Drink Up! You'll Be Healthier!

They don't know if they're coming or going.  Doctors are now saying that alcohol is good for your heart.  But maybe not so much for your breasts, ladies.

Turns out a whole confluence of studies has found that one drink a day, every day, keeps your heart healthier but may contribute, somewhat significantly, to the development of breast cancer.   But any more than that, not so much.  And as for those who really don't imbibe at all, we could be in the worst shape of all.

According to The New York Times, research into how alcohol consumption affects health has been going on for a long time. A 1990 prospective cohort study included results of more than 275,000 men followed since 1959. Compared with those who never drank alcohol, those who consumed one to two drinks a day had a significantly reduced mortality rate from both coronary heart disease and “all causes.” Those who consumed three or more drinks a day still had a lower risk of death from coronary heart disease, but had a higher mortality rate over all.

A 2004 study came to similar conclusions. It followed about 6,600 men and 8,000 women for five years and found that compared with those who drank about one drink a day on average, those who didn’t drink at all and those who drank more than two drinks a day had higher rates of death. Results like these have been consistent across a number of studies in different populations. Even studies published in the journal Alcoholism: Clinical and Experimental Research agree that moderate drinking seems to be associated with a decreased risk of death over all.

However, alcohol seems to have different effects on different diseases. Almost all of the major benefits of drinking are seen in cardiovascular illnesses. In fact, with men, even consumption of a surprisingly large amount can seem protective, Aaron C. Carroll writes.

When it comes to cancer, the picture isn’t as rosy. For instance, a 2007 study involving the Women’s Health Study cohort found that increased alcohol consumption was associated with an increased risk of breast cancer. More broadly, he continues, a 2014 systematic review of epidemiologic and experimental studies looking at alcohol and breast cancer found that the overall consensus is that each additional drink per day increases the relative risk (comparing the risk in two groups) of breast cancer by a statistically significant, but small, 2 percent — although not the absolute risk.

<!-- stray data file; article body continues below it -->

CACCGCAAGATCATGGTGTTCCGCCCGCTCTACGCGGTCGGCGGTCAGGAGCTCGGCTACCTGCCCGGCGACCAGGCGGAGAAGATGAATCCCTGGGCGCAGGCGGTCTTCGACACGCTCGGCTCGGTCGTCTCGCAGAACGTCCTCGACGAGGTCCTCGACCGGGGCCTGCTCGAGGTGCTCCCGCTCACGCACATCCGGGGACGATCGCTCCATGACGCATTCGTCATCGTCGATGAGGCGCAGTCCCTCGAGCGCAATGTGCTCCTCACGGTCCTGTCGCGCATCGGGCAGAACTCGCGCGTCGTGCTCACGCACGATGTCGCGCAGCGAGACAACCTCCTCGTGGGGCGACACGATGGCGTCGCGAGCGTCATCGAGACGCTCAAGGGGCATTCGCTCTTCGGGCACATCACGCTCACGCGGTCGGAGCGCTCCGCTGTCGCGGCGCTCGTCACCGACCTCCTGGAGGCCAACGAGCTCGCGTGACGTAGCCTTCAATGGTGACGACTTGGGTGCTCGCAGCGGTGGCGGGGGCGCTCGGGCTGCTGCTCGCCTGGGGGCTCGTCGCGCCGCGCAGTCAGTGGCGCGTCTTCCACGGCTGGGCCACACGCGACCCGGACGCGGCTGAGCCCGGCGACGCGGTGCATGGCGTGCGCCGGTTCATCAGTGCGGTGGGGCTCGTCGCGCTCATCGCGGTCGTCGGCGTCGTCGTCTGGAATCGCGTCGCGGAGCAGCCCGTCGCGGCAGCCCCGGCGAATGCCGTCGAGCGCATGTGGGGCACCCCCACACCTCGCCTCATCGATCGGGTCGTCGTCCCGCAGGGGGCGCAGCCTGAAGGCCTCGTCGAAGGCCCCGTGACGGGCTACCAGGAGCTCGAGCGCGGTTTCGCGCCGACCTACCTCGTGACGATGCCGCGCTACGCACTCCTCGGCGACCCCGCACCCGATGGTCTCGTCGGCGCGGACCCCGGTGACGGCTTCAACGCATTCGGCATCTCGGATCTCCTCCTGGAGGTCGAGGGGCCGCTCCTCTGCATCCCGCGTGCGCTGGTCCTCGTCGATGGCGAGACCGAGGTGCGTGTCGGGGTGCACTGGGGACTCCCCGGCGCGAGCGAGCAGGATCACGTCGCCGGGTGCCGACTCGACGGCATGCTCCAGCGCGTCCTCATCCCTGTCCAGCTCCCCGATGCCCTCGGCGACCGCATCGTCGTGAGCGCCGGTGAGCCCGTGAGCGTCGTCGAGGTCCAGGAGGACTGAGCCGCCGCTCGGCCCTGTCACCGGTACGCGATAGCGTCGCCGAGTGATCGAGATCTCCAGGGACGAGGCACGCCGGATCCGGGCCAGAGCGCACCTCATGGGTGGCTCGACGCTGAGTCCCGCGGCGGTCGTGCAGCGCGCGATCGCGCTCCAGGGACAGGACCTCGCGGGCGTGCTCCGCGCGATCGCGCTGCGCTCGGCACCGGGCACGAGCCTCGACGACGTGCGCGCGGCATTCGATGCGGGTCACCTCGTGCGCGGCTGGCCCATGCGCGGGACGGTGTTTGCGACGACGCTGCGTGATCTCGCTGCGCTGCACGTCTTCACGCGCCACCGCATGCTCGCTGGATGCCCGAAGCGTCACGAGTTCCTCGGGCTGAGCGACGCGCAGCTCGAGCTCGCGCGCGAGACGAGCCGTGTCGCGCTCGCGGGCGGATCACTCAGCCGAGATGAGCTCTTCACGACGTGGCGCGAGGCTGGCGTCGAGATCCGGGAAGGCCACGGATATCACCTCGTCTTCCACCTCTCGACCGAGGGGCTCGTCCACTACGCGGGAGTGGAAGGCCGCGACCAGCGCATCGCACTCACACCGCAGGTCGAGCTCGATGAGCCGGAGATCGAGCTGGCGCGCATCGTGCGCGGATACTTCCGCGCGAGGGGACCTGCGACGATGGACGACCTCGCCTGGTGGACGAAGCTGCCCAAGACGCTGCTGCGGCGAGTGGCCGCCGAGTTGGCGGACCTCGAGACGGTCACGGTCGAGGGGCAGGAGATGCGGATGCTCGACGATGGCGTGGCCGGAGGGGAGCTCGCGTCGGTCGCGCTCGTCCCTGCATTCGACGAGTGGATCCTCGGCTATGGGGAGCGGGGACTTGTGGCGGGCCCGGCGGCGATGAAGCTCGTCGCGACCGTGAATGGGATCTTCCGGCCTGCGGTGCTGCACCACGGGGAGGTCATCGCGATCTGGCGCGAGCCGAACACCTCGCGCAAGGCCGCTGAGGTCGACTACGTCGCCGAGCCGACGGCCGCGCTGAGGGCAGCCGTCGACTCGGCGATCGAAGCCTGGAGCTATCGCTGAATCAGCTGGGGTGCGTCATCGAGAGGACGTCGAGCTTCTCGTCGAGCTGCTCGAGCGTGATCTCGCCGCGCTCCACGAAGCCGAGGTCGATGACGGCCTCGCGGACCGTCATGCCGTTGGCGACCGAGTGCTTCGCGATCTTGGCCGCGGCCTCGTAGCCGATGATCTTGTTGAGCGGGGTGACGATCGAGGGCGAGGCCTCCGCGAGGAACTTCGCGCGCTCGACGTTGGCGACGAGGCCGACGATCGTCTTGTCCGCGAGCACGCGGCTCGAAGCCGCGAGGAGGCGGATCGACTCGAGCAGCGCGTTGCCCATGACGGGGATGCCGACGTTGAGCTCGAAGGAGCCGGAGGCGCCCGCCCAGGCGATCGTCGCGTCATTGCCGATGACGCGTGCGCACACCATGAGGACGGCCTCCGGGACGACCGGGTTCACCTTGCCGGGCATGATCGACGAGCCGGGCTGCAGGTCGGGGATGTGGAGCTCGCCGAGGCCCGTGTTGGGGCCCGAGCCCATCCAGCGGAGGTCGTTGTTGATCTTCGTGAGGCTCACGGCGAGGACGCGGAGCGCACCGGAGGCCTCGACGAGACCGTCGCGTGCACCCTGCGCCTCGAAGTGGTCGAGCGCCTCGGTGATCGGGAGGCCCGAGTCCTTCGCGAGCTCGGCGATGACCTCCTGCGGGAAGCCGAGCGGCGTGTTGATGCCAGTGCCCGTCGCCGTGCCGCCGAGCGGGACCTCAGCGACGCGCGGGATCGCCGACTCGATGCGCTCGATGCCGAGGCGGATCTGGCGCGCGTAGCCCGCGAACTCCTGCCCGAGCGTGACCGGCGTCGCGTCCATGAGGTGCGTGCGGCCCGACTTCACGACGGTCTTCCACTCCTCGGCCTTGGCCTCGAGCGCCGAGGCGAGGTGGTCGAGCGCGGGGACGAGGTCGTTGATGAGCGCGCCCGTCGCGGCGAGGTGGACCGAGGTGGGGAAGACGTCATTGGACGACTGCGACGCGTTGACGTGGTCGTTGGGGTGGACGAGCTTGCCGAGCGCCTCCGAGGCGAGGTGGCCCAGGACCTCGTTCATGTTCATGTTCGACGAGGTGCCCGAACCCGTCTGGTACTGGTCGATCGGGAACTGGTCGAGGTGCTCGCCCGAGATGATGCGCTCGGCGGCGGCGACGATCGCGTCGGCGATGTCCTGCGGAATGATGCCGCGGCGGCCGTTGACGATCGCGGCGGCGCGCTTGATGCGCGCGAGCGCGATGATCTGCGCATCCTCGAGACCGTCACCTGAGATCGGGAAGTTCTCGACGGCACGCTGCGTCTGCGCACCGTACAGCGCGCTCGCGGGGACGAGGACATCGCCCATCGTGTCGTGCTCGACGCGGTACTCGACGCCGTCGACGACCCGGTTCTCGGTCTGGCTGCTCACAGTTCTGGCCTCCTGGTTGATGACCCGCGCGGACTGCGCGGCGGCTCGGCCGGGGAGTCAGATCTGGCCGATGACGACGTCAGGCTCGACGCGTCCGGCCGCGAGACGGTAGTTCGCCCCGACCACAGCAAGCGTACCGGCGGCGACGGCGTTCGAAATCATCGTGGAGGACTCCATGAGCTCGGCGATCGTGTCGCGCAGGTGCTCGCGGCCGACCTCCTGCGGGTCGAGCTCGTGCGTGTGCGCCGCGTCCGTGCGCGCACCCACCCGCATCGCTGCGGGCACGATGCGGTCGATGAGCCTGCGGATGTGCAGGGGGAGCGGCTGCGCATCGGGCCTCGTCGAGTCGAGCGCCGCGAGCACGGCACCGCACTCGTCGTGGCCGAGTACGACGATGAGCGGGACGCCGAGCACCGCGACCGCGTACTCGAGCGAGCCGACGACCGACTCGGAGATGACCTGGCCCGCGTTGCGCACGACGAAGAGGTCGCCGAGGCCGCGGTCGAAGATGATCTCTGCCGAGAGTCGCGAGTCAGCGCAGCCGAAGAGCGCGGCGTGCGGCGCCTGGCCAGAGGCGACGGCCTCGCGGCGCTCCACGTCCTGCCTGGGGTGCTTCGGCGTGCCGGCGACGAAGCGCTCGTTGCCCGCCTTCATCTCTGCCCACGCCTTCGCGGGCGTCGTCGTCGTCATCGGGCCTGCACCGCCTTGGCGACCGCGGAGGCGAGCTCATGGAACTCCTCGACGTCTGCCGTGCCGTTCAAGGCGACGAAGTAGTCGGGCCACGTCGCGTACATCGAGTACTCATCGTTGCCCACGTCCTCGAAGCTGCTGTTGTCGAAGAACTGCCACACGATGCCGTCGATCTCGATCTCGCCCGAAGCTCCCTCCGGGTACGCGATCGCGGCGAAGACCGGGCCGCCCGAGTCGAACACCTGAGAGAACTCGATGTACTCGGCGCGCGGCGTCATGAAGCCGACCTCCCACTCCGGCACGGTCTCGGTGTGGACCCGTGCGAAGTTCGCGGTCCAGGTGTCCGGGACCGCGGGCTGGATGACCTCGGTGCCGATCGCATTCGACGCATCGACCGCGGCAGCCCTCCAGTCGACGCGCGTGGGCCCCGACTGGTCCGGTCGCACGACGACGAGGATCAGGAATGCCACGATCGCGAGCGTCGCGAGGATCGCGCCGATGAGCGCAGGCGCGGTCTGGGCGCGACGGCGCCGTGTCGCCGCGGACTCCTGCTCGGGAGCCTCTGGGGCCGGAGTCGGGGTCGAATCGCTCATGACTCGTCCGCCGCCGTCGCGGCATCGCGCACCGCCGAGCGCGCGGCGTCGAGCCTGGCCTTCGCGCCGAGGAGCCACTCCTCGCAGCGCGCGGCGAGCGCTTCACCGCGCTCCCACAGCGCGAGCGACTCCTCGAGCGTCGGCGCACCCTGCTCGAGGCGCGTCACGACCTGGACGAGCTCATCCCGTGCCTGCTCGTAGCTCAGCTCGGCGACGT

A meta-analysis of colorectal cancer and alcohol found that heavy drinkers, but not light or moderate drinkers, were at increased risk of the disease. No relationship is seen with respect to bladder cancer or ovarian cancer. A study that included all cancers found that light drinking was protective; moderate drinking had no effect; and heavy drinking was detrimental.
Moderate alcohol consumption has been found to be associated with other benefits, though. A cohort of about 6,000 people followed in Britain found that those who consumed alcohol at least once a week had significantly better cognitive function in middle age than those who did not drink at all. This protective effect on cognition was seen in people who drank up to 30 drinks a week.

A 2004 systematic review found that moderate drinking was associated with up to 56 percent lower rates of diabetes compared with nondrinkers. Heavy drinkers, though, had an increased incidence of diabetes.

So, what to make of all this? 

Writes Carroll, "Synthesizing all this, there seems to be a sizable amount of evidence that moderate alcohol consumption is associated with decreased rates of cardiovascular disease, diabetes and death. It also seems to be associated with increased rates, perhaps to a lesser extent, of some cancers, especially breast cancer, as well as some other diseases or conditions. The gains from improved cardiovascular disease deaths seem to outweigh all of the losses in other diseases combined. The most recent report of the U.S.D.A. Scientific Advisory Panel agrees with that assessment."

As in all things, moderation is best.

My bet is on a glass of wine with dinner every night.  Looks like I'm going to have to join the crowd!


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